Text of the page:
Some people believe that since animals have fur, they are immune to the cold. This is not the case. According to experts at PETA (People for the Ethical Treatment of Animals), they can still suffer from "frostbite, exposure and dehydration when water sources freeze." While dogs and cats in nature have ways of seeking out food, water and shelter, dogs who are tied out or in kennels and cats that live in residential areas must depend on their owners, or other concerned citizens, to provide proper care for them.
For those who are unaware of the dangers animals face due to cold weather, PETA offers the following tips:
- Keep animals inside if at all possible. This is especially important for puppies and kittens, as well as older animals. It is also vital for small animals and short-haired dogs.
Animals that have short hair can be better-protected from the cold by sweaters or coats.
- Outside dogs need adequate shelter. Houses made of wood or plastic are best. Metal is a conductor of cold. A dog's house should be placed in direct sunlight and raised off the ground. A flap over the door will keep out cold winds and straw should be placed in the house rather than blankets, which retain water, which will freeze.
- Cats and dogs should not be loose and unattended. Cats will often find the warmth from car engines comforting, until the car is started. People who park their cars outside are encouraged to bang on their hoods before starting their cars in order to scare out any cats who have sought shelter within.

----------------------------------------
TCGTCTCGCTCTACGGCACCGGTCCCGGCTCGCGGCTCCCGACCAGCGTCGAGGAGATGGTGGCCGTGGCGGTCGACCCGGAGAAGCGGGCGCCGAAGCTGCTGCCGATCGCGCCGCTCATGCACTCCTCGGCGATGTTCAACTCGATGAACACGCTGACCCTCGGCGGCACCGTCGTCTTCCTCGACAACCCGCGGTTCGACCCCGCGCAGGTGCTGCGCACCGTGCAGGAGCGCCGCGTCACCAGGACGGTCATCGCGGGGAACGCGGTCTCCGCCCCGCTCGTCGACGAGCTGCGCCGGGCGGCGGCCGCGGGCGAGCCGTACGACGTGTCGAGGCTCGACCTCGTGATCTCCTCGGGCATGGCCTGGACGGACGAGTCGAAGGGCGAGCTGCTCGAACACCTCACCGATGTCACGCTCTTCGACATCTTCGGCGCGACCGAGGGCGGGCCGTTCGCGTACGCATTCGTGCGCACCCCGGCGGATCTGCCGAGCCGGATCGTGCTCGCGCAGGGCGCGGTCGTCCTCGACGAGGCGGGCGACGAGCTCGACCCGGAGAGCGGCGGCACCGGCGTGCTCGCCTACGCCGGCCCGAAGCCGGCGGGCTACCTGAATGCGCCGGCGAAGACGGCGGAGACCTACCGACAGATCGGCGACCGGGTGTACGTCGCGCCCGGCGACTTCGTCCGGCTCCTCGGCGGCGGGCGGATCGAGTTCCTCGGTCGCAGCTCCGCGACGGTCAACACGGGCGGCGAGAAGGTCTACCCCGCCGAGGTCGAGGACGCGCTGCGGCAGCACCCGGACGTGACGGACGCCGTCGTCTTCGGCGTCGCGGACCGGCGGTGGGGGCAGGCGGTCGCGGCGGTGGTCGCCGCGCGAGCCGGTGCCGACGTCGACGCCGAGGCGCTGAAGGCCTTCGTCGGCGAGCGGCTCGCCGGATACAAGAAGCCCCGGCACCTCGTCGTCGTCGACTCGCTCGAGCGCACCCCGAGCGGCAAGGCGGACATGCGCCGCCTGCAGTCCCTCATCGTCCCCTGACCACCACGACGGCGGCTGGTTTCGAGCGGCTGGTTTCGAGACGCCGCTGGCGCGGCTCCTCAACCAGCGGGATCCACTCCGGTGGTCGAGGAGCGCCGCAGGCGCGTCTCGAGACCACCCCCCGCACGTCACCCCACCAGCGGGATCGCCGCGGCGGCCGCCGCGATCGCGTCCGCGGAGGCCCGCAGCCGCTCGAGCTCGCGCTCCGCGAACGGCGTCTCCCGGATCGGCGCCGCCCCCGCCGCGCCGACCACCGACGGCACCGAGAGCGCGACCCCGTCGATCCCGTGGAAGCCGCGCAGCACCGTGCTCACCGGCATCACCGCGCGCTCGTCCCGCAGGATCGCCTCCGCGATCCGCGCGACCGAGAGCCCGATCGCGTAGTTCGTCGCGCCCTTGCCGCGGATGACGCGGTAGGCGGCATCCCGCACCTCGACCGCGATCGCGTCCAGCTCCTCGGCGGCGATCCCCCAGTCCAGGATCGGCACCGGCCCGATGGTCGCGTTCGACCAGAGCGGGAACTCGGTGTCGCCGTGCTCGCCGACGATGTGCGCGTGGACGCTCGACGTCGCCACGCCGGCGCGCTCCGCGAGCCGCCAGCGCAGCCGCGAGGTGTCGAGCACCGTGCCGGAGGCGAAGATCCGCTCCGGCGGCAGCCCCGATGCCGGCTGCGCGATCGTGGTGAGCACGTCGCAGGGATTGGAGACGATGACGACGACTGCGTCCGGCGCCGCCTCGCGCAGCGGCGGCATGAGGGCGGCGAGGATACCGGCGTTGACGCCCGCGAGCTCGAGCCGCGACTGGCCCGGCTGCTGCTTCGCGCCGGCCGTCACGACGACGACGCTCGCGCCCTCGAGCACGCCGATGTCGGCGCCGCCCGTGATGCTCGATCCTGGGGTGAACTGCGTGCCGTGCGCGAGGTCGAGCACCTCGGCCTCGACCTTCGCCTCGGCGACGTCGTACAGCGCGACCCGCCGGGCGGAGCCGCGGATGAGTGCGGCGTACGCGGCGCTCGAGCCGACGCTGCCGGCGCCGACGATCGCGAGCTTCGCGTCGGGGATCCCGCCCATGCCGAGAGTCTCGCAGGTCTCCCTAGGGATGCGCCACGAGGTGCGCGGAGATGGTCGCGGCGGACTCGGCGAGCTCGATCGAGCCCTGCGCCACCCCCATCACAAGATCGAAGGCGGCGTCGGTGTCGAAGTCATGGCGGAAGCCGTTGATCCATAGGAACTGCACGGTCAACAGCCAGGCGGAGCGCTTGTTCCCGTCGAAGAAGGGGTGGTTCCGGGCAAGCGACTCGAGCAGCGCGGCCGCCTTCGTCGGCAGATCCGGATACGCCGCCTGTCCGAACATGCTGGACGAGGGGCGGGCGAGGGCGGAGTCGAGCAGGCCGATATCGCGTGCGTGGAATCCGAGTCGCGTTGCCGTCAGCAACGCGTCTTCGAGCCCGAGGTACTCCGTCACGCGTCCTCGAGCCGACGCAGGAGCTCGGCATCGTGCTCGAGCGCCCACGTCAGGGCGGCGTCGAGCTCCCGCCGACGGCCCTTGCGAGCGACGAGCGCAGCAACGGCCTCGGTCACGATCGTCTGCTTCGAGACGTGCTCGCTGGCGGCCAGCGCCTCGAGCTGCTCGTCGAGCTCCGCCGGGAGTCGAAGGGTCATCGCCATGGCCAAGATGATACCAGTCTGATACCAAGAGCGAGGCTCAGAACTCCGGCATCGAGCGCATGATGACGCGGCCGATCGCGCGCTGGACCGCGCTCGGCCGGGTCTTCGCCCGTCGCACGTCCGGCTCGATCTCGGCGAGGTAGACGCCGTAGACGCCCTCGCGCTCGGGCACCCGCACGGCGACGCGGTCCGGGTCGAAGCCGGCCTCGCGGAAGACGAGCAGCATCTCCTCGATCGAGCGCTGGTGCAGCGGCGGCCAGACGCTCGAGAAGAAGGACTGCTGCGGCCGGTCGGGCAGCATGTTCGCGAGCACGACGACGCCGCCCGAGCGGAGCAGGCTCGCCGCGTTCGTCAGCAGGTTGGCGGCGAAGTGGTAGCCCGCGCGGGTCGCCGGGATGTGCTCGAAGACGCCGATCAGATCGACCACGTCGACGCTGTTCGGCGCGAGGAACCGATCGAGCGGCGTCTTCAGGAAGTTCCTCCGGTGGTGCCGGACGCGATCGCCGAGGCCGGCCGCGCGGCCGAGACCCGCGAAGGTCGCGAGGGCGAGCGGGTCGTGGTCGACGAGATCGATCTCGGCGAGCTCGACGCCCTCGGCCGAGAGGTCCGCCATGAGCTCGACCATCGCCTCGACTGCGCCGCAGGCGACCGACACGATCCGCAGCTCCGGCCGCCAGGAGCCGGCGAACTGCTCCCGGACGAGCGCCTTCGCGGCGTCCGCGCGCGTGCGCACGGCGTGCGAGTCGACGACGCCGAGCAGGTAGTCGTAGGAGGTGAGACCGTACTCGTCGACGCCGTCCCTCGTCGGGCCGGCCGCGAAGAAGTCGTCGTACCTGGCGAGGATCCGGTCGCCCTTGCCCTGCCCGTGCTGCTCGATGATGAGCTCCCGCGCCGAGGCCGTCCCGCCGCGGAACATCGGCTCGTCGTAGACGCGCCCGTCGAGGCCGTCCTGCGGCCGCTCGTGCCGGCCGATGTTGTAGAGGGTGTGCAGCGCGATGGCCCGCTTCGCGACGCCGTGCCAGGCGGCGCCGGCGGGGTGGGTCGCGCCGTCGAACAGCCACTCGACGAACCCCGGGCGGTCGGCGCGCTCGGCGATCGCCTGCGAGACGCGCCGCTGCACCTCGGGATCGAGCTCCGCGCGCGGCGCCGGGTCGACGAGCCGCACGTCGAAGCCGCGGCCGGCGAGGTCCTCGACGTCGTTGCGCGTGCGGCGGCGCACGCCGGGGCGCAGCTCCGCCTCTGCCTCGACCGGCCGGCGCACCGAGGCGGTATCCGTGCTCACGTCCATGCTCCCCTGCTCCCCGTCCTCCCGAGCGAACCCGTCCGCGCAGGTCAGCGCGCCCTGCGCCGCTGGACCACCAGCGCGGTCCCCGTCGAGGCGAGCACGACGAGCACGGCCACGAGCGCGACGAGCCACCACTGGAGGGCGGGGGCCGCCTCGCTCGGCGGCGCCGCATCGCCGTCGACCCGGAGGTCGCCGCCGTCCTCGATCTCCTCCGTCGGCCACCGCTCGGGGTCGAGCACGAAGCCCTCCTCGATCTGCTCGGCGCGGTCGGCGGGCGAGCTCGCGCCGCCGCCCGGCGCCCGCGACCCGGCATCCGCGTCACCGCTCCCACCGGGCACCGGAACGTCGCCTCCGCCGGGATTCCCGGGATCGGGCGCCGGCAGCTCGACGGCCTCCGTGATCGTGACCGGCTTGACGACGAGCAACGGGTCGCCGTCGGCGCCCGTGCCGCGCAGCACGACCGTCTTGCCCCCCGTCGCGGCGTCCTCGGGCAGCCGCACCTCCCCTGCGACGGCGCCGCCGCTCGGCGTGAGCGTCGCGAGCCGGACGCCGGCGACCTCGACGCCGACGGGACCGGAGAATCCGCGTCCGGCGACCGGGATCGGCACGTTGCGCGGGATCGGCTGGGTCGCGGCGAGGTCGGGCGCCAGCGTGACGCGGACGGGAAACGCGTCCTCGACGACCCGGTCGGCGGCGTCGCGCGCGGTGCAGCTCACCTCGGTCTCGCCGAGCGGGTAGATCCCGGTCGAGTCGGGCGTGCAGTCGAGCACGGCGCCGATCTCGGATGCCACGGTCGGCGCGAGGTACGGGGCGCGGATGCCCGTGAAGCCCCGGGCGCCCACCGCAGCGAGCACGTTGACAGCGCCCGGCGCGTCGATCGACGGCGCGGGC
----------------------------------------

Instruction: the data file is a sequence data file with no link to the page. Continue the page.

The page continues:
- Animals should be given more food during the winter. More calories are used by bodies that are trying to keep warm. Pet-owners also need to make sure their cat or dog does not have parasites that deprive them of essential nutrients.
- If an indoor pet has been out in the snow, they should be wiped off. Snow often contains salt and chemicals that can be harmful if ingested.
- Water sources need to be replenished regularly. It will freeze and usually the ice must be broken at least twice a day.
PETA also encourages people to watch out for stray animals. A dog or cat seen roaming around the neighborhood needs care until its owner is found. Animals that cannot be approached should still be offered some means of shelter and nourishment.
If all else fails, a member of the community should call the local humane shelter for advice or to pick up the animal in need.